The Planning Act permits interim control by-laws to be in place for one year, with the possibility of an additional one year extension. Given this tight timeframe, it is important that the work for the Williamsville Main Street proceed as quickly as possible. The work is being managed by staff in the Planning Division, with support from staff in Transportation Services and a team from Dillon Consulting for the Williamsville transportation model. This work has been incorporated into the scope of the Density by Design Issues and Options Report and will be proceeding as part of this project.
North King’s Town (NKT) Secondary Plan
The North King's Town Secondary Plan for the Inner Harbour and Old Industrial Areas of the city just north of the downtown involves the completion of a number of technical studies. Work has already been undertaken for NKT on a draft land use and density plan and a draft cultural heritage study, as well as some of the required transportation modelling for the NKT transportation plan. Some of the early results from the NKT transportation work were used to remove the southern portion of the proposed Wellington Street Extension from the recent update to the City’s Development Charges By-Law.
The staff and consulting team that is working on the NKT transportation model is also the same team that is responsible for the work being done for the Williamsville transportation model. Re-focusing our efforts on Williamsville in the short term to meet the timelines associated with the interim control by-law will unfortunately mean that the transportation work, and subsequently the revised land use plan, for the NKT Secondary Plan will be on hold for a little while. However, work will continue on finalizing the cultural heritage study for NKT, as well as the draft servicing study.
New City-wide Zoning By-Law
The City has five zoning by-laws covering various portions of the municipality. These by-laws were prepared in the 1970s and 1990s, before amalgamation in 1998. The City is in the process of preparing a new City-wide Zoning By-Law to consolidate, update and replace the separate, outdated zoning by-laws. The zoning framework will support the realization of the vision for growth established within the City's Official Plan. The first draft of the new City-wide Zoning By-Law was released to the public in October 2016. It is anticipated that the second draft will be released in 2020, followed by Council approval in 2021.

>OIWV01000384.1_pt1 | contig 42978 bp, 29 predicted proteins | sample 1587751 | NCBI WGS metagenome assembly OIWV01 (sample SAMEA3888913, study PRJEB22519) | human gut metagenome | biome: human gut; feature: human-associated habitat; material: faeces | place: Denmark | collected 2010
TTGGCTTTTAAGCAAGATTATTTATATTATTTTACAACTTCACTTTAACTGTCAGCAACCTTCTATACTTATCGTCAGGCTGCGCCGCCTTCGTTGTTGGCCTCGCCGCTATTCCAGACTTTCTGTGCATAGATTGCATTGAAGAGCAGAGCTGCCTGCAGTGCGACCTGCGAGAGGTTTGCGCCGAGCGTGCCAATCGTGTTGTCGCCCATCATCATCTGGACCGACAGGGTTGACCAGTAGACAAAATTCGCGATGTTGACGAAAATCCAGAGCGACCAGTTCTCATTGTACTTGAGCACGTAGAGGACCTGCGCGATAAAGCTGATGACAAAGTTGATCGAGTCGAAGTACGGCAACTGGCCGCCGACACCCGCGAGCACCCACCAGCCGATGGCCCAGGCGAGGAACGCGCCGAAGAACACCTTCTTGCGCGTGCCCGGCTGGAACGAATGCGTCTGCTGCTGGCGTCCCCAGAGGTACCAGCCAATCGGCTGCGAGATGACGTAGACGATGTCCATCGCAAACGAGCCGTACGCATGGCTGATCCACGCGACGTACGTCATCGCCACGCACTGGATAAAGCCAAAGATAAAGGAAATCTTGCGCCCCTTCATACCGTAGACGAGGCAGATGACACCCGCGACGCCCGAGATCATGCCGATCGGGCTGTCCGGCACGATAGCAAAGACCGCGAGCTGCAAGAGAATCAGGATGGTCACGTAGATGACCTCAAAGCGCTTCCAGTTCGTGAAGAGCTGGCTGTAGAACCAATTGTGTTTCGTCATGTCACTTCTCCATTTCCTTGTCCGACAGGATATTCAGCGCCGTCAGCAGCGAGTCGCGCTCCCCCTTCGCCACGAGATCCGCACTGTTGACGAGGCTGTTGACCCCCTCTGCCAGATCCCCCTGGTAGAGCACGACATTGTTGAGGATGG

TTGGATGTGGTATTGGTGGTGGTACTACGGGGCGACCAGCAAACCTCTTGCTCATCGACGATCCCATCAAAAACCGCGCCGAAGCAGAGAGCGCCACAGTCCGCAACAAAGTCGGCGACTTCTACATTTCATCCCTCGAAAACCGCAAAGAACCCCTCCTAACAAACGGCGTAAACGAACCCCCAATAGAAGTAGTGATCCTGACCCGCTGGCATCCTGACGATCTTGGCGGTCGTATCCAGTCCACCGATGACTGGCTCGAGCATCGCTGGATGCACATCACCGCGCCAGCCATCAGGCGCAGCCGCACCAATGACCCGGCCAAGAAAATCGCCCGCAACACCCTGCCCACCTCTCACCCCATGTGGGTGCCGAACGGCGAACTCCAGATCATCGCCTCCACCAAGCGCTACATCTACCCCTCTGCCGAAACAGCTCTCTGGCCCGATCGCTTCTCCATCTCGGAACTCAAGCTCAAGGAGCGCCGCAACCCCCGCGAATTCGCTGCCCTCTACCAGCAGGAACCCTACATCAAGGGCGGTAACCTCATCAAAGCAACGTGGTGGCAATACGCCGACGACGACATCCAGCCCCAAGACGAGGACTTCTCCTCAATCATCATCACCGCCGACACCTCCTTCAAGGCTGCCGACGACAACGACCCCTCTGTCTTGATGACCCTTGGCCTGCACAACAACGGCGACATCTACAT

The work plans presented by these studies involve an ambitious amount of work that is being undertaken by staff in the Planning Division, along with support from staff in other City departments and a number of consulting firms. Each of the studies will be offering opportunities for members of the community to engage with the project teams and offer input and feedback on the work being done. I look forward to seeing how the work on each of these projects progresses, and would encourage anyone interested in being involved to stay engaged through the City’s Get Involved Kingston online platform.
Timber frame mid-rise buildings offer cities the ability to increase density more cost-effective buildings while also achieving a lower carbon footprint that steel and concrete construction. As we develop actions as a City in response to the declaration of a ‘climate change emergency’, timber frame buildings emerge as an important consideration.